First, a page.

checking closure of legal descriptions

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checking closure of legal descriptions

Pierre Abbat
I'm surveying a lot and had to check the legal description against what I
found on the ground to find if a certain iron was right (it wasn't). The legal
description doesn't close, so I tried to find the surveyor who drew the map
that the legal description was drawn from. I searched the web for his name and
contacted the company I found. A few days later, I got a response that all his
maps are at another company, and I should contact either of two surveyors,
both of whom I know, to get the map. A few more days later, one of these
surveyors emailed me the map.

I have to search the chain of title back to when that map was drawn. So I
searched the local GIS and downloaded deeds. The oldest one has six errors in
it: "at" is misspelled "a1", "et ux" (and wife) is misspelled "el ux", the lot
is between two streets originally named Delta and Della one of which is
misspelled "Delia", "north" is misspelled "worth", and two short segments were
left out of lines in different directions. Subsequent lawyers corrected the
typos and misused the word "sic" in correcting "Delia", but none of them
checked the closure and corrected the two segments.

I think that a tool that could take a pasted legal description, parse it, draw
it, and check for closure would be useful to lawyers. What do you think? Does
it fall within the scope of OSGeo?

Pierre
--
li ze te'a ci vu'u ci bi'e te'a mu du
li ci su'i ze te'a mu bi'e vu'u ci



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Re: checking closure of legal descriptions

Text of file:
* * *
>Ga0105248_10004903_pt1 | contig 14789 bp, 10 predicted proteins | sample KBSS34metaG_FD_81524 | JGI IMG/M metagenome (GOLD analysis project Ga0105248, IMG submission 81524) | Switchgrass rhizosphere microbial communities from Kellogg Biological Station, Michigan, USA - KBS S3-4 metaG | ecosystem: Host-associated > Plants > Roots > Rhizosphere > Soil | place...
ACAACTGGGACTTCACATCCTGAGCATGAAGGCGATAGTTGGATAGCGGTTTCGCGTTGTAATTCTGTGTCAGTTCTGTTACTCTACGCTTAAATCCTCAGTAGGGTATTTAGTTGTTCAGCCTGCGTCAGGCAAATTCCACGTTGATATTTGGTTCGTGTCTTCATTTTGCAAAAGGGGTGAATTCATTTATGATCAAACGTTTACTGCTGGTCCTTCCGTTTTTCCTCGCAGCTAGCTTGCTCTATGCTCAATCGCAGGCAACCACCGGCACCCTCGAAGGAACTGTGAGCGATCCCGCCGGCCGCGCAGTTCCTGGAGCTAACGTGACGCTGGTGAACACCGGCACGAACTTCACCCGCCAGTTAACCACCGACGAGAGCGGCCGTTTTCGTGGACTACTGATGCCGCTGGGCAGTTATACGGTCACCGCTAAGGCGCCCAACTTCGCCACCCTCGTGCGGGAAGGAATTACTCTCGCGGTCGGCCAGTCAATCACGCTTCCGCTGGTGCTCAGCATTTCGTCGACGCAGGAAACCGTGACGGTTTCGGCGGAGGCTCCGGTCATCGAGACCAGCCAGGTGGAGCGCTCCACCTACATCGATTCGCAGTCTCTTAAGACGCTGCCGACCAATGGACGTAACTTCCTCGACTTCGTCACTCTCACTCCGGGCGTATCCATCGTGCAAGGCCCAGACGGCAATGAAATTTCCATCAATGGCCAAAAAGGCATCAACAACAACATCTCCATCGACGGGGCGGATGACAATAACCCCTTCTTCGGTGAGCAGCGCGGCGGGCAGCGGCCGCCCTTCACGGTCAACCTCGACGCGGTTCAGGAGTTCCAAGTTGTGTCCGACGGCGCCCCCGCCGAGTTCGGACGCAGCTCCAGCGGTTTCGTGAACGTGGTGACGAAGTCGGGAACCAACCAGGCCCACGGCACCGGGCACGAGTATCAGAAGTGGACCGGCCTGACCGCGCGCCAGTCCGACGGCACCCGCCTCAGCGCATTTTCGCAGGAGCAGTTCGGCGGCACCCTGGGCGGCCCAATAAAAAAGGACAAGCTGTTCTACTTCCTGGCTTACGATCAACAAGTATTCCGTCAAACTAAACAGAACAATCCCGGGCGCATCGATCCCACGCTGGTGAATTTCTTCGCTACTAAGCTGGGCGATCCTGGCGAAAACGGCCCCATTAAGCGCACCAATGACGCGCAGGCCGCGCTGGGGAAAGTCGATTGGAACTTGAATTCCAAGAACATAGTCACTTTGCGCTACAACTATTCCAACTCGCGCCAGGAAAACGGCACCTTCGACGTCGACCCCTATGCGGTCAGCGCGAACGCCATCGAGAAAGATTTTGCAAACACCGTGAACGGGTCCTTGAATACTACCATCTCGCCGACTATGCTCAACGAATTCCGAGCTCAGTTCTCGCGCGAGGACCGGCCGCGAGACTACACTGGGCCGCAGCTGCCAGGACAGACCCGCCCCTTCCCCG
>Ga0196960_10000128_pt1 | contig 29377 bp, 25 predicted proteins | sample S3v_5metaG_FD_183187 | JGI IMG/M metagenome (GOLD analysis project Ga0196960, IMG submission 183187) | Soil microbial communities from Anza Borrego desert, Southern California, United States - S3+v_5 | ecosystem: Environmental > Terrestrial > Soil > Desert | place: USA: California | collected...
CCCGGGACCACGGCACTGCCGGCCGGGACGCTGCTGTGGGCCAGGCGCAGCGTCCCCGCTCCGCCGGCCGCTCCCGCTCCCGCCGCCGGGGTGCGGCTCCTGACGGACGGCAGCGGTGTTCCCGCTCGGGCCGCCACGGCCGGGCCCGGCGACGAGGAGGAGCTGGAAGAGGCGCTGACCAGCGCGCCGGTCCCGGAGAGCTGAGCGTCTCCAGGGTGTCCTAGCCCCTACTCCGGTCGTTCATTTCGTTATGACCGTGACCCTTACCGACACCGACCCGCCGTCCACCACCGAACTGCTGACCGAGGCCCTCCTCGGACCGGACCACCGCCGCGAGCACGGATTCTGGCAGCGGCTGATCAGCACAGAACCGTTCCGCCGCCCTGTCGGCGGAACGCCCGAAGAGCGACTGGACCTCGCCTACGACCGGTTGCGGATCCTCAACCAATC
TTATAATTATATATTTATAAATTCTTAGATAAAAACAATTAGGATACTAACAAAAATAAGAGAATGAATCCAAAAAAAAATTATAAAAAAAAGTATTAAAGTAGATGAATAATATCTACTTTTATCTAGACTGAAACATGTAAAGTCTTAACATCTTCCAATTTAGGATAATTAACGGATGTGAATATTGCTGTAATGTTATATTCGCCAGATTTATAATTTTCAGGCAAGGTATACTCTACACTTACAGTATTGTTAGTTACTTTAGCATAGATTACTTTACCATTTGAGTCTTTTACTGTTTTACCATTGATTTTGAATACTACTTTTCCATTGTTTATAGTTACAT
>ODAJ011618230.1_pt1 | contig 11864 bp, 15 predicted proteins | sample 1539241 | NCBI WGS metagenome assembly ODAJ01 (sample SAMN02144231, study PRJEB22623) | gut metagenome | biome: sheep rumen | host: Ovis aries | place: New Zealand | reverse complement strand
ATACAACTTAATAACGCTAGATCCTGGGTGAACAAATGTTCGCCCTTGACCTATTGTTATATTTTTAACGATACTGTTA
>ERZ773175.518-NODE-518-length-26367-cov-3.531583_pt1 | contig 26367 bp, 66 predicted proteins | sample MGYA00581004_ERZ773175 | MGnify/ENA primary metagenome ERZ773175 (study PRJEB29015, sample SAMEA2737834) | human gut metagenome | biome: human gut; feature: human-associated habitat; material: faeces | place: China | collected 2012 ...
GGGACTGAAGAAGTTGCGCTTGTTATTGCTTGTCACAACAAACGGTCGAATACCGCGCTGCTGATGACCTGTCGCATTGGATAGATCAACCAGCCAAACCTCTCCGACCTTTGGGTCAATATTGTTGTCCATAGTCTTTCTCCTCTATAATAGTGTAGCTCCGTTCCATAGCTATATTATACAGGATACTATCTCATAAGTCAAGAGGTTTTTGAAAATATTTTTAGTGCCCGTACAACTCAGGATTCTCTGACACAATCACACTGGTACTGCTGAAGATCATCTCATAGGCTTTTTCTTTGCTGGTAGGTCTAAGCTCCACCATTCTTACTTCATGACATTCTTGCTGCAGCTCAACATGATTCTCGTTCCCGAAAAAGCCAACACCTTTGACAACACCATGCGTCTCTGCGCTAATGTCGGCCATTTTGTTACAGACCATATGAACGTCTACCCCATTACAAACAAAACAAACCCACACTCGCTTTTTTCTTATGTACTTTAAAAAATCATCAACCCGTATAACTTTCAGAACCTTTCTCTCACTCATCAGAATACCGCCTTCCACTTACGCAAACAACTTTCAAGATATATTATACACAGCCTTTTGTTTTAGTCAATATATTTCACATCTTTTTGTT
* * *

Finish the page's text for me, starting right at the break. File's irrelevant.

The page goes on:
jody.garnett
OSGeo is a community of folks making use of and developing open source applications. 

What you are describing is a very difficult issue (and a request I have seen before). Indeed I watched a good presentation on the topic at one of our foss4g events.

I do not know of any open source team working on managing legal boundaries, perhaps others here would be interested in joining you. 

On Sun, Jan 26, 2020 at 2:52 AM Pierre Abbat <[hidden email]> wrote:
I'm surveying a lot and had to check the legal description against what I
found on the ground to find if a certain iron was right (it wasn't). The legal
description doesn't close, so I tried to find the surveyor who drew the map
that the legal description was drawn from. I searched the web for his name and
contacted the company I found. A few days later, I got a response that all his
maps are at another company, and I should contact either of two surveyors,
both of whom I know, to get the map. A few more days later, one of these
surveyors emailed me the map.

I have to search the chain of title back to when that map was drawn. So I
searched the local GIS and downloaded deeds. The oldest one has six errors in
it: "at" is misspelled "a1", "et ux" (and wife) is misspelled "el ux", the lot
is between two streets originally named Delta and Della one of which is
misspelled "Delia", "north" is misspelled "worth", and two short segments were
left out of lines in different directions. Subsequent lawyers corrected the
typos and misused the word "sic" in correcting "Delia", but none of them
checked the closure and corrected the two segments.

I think that a tool that could take a pasted legal description, parse it, draw
it, and check for closure would be useful to lawyers. What do you think? Does
it fall within the scope of OSGeo?

Pierre
--
li ze te'a ci vu'u ci bi'e te'a mu du
li ci su'i ze te'a mu bi'e vu'u ci



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Discuss mailing list
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Jody Garnett

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